If, however, you keep an average of $1,000 in your checking account, a fee of $60 a year is 6% of your balance. That is an insane fee considering the benefit the bank provides. You’re better off — much better off — with any alternative.

  • Carry around cash. While this will save money from a few different perspectives, it is not an ideal situation for everyone. If you regularly make a lot of transactions and need to carry a significant amount of cash on your body at all times, you’re putting your cash at risk, whether the risk comes from a capacity for misplacing your wallet or getting mugged. Another benefit is that on average people spend less with cash than they would with plastic due to the psychological effect of taking bills from your wallet and giving them to someone else.

    One potential drawback, especially for spenders who are aware of the psychological disadvantage and work to control their spending with plastic, is they lose the benefit of receiving statements outlining their spending. For someone who tracks her finances, that might mean keeping a collection of receipts and making notes in a pad whenever she doesn’t receive a receipt. Cash is an accounting nightmare.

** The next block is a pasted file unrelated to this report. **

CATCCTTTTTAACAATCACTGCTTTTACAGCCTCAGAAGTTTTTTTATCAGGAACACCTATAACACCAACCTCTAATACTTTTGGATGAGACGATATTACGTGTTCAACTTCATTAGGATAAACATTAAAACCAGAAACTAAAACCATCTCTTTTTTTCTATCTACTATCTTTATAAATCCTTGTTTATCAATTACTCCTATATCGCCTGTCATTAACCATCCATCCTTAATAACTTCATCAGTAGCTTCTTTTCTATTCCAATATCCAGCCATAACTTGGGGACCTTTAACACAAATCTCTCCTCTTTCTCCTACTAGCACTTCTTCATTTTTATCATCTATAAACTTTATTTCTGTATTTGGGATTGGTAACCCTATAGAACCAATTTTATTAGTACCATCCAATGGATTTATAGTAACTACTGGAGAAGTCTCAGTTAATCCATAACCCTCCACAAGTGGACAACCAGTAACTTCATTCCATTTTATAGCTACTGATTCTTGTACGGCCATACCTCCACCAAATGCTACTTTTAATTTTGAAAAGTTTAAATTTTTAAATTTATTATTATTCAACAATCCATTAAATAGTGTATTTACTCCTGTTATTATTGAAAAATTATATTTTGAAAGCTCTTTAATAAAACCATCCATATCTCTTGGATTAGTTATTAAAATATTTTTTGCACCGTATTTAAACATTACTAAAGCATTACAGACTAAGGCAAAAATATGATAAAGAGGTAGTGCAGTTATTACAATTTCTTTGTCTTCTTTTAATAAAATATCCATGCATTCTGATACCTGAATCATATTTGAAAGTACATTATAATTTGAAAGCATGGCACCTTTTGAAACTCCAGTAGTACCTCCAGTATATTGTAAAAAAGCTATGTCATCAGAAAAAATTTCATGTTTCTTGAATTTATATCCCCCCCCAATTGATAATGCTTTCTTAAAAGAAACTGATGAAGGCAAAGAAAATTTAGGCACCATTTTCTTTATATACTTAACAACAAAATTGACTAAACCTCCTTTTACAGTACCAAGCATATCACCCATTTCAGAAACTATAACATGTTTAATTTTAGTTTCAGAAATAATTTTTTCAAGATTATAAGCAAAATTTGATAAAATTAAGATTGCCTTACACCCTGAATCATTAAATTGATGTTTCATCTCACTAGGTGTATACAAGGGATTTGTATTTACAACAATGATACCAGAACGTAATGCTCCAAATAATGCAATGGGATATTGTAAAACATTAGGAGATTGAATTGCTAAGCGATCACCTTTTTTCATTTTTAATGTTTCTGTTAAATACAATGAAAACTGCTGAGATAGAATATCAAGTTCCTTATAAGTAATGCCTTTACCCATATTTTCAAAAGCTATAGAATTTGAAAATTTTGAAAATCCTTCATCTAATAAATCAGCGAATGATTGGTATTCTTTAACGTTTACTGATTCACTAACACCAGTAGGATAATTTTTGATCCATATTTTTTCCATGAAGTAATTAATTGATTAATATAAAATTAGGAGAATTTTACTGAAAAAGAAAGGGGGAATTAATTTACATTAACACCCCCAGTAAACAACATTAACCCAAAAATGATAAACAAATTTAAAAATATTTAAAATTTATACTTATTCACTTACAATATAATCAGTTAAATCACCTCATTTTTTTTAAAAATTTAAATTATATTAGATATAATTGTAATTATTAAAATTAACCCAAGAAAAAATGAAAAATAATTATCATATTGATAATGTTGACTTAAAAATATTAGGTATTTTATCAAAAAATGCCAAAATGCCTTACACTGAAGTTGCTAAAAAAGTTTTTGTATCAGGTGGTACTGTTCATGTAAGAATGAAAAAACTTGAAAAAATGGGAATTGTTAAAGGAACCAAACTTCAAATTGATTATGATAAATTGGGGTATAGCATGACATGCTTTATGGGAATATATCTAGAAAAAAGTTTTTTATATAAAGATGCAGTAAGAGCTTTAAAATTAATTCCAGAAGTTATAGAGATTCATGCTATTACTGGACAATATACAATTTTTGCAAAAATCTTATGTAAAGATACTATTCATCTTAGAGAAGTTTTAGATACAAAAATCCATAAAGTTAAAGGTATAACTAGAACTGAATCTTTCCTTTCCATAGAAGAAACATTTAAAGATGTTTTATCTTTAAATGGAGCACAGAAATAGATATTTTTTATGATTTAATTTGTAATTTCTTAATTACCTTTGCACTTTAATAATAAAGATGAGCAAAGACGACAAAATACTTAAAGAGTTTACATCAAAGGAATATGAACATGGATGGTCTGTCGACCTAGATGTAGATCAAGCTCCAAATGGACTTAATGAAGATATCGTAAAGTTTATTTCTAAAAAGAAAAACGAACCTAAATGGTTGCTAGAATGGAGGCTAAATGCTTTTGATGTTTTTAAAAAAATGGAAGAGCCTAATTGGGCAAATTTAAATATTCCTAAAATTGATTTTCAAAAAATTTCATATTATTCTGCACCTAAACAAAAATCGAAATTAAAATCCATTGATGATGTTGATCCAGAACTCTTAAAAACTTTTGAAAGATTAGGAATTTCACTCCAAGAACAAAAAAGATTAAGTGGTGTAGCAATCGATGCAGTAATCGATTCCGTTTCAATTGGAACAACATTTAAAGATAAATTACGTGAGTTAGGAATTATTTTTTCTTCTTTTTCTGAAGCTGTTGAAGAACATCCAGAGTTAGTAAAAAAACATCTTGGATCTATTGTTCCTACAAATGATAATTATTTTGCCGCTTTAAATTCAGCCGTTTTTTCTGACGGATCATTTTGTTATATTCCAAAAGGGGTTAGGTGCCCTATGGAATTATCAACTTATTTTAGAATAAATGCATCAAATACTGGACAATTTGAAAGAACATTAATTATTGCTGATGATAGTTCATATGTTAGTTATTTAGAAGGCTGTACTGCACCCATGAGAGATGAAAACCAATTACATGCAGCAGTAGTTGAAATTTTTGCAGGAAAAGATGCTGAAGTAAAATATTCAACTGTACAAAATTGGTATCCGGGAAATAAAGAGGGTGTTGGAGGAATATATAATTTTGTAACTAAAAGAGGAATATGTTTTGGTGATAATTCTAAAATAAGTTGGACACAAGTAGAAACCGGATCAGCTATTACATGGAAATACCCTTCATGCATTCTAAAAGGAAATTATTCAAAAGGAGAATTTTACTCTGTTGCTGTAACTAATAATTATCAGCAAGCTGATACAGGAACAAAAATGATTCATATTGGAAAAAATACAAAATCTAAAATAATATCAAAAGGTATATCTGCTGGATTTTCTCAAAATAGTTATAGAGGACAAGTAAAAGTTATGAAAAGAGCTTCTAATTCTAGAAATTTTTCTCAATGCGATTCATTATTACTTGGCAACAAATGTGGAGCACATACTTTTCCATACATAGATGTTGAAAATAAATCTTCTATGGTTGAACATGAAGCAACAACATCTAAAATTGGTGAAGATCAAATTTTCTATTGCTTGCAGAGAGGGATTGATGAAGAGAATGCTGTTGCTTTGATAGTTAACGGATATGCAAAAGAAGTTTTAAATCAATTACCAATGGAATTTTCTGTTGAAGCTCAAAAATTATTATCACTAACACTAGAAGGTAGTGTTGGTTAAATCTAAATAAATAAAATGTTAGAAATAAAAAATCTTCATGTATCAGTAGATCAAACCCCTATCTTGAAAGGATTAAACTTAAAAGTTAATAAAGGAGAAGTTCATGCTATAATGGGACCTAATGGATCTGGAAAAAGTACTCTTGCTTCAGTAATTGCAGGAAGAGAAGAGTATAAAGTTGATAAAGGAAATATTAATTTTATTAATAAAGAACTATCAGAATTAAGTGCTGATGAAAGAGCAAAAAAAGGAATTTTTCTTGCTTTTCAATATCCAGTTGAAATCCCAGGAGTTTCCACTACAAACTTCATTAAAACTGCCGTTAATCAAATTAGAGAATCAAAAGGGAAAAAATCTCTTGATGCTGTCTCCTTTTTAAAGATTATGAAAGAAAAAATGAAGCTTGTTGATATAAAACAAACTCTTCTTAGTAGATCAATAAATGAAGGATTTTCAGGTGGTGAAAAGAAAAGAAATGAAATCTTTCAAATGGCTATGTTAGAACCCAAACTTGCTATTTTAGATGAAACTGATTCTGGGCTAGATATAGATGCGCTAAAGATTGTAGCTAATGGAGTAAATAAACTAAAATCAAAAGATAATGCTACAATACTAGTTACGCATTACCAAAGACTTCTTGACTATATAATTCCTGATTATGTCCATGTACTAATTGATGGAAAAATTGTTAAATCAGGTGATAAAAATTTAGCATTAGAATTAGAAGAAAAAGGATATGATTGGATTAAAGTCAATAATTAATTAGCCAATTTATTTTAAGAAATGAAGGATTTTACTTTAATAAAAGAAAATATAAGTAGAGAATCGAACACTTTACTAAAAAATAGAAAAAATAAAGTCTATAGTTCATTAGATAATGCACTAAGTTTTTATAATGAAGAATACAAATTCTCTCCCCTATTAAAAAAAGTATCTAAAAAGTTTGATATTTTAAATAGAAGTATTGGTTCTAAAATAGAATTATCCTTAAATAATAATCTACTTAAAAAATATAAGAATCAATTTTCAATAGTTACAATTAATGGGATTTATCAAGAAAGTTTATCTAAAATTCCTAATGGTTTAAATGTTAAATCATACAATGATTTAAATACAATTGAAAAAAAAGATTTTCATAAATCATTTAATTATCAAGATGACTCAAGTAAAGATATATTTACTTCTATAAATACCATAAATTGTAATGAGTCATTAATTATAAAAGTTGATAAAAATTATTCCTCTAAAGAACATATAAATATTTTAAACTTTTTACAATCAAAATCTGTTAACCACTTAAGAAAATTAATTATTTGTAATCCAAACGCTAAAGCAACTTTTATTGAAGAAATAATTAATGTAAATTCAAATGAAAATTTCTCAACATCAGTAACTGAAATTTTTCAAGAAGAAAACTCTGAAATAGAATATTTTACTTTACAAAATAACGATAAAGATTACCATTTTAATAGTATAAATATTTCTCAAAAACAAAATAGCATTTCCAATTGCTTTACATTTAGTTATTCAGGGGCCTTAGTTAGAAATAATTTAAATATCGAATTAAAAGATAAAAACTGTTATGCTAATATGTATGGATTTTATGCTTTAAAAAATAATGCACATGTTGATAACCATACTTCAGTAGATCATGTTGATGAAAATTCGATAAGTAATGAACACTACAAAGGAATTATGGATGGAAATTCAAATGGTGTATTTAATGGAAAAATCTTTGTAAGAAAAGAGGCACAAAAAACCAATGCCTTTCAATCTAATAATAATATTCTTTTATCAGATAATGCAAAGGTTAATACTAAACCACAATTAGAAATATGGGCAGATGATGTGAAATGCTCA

• Switch banks! This is an approach I highly recommend. It would take a significant amount of customers to send a message to a bank by closing accounts and taking their business elsewhere. I don’t expect banks who have chosen to implement these debit card fees to ever go back to the free model. Many banks, particularly smaller regional and local banks, have not begun nickel-and-diming their best customers. Credit unions, as well, pride themselves on being customer friendly; after all, the shareholders of credit unions are their customers, so there is no friction between the institutions pitting the needs of the owners against the needs of the customers.

Go and do it today. It will only take a few minutes; move your money out of any bank that plans to charge a monthly fee for using your debit card, which as of today includes these major banks:

  • Bank of America
  • JP Morgan Chase
  • Wells Fargo

There’s a new initiative called Bank Transfer Day, encouraging consumers to pull money out of big banks and into credit unions by November 5, 2011.

Updated February 14, 2012 and originally published September 30, 2011. If you enjoyed this article, subscribe to the RSS feed or receive daily emails. Follow @ConsumerismComm on Twitter and visit our Facebook page for more updates.

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About the author